• grueling •
Part of Speech: Adjective
Meaning: Extraordinarily demanding and exhausting, 'punishing'.
Notes: Today's word seems to be an isolate, a lexical orphan without any relatives. However, it is an old participle of the verb gruel "to punish" (see Word History). If you live in the UK or other English-speaking region that uses British spelling rules, you will probably want to double the L in this word: gruelling. One L is sufficient in the US.
In Play: This common adjective refers to an exhaustion that is like punishment: "Constance Noring had a grueling day at the office: the boss kept looking over her shoulder all day." It is a good vocabulary item for those who consider any type of work punishment: "I lead a grueling life: clean up my room, clear the table, take out the garbage—one grueling task after another!" Sounds like a teenager, doesn't it?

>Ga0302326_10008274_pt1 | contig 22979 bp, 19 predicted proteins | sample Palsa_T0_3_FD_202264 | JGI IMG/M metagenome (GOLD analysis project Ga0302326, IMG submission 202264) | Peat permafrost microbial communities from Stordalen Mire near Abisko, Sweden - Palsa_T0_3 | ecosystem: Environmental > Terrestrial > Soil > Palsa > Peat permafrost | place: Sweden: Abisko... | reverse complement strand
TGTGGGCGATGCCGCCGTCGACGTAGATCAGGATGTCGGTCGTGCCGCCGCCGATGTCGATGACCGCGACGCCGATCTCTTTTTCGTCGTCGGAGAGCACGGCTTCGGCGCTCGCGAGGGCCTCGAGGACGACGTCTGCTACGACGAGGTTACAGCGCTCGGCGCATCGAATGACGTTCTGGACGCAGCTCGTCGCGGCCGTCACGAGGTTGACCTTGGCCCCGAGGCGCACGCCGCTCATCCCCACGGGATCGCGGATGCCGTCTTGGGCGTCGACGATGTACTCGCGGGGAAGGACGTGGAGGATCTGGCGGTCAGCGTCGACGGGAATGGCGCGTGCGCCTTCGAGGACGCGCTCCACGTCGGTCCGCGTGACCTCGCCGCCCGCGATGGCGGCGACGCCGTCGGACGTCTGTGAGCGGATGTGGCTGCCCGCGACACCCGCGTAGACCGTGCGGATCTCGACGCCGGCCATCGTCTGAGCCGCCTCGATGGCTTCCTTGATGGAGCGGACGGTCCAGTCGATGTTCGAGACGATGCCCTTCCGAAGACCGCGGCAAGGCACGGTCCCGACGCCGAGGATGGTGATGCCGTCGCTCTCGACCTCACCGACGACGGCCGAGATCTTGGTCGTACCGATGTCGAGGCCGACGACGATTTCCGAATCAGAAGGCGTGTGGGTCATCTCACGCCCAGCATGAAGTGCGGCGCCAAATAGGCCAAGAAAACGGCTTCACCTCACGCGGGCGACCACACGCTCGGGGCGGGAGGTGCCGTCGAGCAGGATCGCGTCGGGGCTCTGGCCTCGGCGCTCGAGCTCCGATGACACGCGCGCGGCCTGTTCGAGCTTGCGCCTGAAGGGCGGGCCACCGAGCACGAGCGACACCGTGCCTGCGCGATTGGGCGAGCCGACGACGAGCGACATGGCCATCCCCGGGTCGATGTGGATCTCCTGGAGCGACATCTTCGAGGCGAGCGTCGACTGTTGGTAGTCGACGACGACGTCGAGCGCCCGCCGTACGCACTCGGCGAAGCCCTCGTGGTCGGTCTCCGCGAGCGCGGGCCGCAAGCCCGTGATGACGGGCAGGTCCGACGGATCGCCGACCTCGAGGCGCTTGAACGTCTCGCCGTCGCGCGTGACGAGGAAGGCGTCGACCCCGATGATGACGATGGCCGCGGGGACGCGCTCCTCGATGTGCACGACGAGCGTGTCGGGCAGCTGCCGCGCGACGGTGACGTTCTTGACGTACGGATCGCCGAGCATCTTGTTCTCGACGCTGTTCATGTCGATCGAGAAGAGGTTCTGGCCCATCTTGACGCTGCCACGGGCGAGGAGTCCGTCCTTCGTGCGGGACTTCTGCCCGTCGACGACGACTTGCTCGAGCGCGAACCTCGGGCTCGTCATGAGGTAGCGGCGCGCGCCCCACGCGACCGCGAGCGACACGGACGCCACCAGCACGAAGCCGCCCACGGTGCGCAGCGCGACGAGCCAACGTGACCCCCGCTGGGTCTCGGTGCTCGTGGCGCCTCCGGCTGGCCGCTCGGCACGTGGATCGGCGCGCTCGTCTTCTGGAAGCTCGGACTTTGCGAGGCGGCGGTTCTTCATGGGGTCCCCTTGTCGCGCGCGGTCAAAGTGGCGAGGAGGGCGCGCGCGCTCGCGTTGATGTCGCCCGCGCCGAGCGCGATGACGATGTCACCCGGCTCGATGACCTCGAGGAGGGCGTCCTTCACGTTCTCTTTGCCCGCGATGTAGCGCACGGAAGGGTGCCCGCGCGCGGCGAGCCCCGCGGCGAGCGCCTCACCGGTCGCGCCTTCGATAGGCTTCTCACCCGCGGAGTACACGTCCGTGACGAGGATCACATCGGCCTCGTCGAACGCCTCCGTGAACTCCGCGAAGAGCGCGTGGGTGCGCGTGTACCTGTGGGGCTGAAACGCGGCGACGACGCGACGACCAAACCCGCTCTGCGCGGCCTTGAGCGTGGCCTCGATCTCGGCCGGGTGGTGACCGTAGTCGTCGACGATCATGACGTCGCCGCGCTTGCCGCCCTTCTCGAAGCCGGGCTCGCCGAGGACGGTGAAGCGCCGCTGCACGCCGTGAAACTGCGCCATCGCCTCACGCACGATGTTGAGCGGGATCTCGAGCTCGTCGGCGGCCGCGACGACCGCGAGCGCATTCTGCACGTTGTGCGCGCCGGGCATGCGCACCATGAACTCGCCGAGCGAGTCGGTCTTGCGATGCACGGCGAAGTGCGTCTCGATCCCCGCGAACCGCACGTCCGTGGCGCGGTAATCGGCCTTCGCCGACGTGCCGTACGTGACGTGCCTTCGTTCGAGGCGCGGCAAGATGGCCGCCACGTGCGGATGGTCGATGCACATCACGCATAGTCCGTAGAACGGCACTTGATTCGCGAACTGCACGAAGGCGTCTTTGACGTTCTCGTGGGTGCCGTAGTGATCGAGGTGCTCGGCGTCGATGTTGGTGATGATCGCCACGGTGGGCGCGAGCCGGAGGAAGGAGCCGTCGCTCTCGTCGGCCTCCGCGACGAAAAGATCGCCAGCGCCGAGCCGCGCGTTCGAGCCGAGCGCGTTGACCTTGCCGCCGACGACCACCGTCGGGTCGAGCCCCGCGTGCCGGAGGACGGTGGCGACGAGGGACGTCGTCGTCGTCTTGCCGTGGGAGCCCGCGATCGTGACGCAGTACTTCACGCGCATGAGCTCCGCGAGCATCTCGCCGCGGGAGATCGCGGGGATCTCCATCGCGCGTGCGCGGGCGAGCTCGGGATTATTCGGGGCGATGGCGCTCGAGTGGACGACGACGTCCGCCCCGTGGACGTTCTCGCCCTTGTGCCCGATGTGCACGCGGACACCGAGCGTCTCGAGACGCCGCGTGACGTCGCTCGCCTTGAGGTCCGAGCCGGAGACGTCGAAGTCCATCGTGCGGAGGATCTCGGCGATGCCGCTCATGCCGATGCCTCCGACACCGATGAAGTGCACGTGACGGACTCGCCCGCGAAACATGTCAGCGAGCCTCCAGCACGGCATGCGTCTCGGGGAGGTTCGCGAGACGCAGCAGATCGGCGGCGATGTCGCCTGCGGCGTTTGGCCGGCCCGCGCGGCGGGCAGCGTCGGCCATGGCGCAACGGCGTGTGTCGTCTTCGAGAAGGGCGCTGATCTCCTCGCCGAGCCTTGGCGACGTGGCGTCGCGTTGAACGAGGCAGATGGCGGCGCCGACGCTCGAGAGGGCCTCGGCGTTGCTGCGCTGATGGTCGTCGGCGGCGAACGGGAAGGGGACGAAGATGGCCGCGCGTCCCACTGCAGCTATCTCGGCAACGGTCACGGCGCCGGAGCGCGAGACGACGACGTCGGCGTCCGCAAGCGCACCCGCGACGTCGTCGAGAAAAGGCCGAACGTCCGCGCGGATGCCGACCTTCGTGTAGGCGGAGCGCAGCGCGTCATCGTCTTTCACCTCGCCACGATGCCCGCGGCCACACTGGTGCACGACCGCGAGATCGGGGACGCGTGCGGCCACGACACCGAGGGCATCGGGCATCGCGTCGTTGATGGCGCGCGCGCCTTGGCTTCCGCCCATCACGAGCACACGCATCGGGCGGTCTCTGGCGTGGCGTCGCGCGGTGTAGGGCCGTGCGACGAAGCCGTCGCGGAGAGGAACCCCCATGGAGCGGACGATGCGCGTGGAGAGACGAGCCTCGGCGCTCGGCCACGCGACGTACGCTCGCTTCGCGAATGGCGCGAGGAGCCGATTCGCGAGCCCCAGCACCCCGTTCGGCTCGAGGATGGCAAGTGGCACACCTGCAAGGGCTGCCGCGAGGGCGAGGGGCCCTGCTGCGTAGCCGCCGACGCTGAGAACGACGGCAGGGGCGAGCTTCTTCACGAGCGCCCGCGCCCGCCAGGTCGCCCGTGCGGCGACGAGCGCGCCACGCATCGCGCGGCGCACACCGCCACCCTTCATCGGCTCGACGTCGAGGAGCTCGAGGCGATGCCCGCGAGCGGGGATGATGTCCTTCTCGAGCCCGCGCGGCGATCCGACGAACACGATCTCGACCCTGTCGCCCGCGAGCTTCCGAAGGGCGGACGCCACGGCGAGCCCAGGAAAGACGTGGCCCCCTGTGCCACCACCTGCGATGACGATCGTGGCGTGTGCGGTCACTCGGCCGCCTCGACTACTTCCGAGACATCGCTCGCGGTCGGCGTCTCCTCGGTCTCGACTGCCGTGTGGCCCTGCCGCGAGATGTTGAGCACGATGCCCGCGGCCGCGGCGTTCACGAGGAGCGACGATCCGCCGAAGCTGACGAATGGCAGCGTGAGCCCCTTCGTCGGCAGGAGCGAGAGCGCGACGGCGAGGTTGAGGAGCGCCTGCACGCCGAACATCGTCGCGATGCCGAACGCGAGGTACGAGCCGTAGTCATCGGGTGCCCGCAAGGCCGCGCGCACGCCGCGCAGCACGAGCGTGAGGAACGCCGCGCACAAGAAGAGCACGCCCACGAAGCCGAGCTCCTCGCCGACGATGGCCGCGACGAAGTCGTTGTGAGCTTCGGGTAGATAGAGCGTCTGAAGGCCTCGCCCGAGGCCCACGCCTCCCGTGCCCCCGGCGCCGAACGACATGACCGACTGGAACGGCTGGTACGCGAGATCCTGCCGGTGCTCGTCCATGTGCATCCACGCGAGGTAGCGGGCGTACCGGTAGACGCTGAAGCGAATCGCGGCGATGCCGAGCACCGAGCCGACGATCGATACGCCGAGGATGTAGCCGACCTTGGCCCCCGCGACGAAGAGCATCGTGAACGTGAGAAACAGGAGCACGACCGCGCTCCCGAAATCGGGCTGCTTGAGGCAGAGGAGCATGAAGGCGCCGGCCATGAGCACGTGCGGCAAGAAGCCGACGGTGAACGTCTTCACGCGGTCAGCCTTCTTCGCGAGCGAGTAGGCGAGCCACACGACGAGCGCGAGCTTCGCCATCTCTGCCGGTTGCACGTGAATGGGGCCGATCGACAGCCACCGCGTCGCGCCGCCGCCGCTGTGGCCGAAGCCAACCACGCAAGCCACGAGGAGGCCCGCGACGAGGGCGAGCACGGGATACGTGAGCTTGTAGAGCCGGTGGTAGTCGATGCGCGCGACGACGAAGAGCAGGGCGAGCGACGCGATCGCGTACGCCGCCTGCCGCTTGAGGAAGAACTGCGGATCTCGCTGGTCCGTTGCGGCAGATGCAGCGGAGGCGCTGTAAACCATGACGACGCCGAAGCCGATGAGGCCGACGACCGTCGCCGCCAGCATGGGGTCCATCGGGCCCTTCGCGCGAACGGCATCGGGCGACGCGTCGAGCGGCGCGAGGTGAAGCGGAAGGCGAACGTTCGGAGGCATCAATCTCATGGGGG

Word History: Today's Good Word started out as a noun referring to a thin, runny oatmeal served to the ailing and infirm. It was also served in prisons to criminals and from this association it gathered a metaphorical sense of "punishment". Throughout the 19th century, "get your gruel" meant to get your just deserts (not desserts). By 1891 the noun gruel was being used alone as a verb meaning "to punish". Gruel was borrowed in 1199 from the French word with the same spelling. French borrowed it from an Old Germanic word grut "coarse meal, malt", a derivative of an even older word meaning "grain". From grain to punishment is a long semantic trail for a word to traverse.
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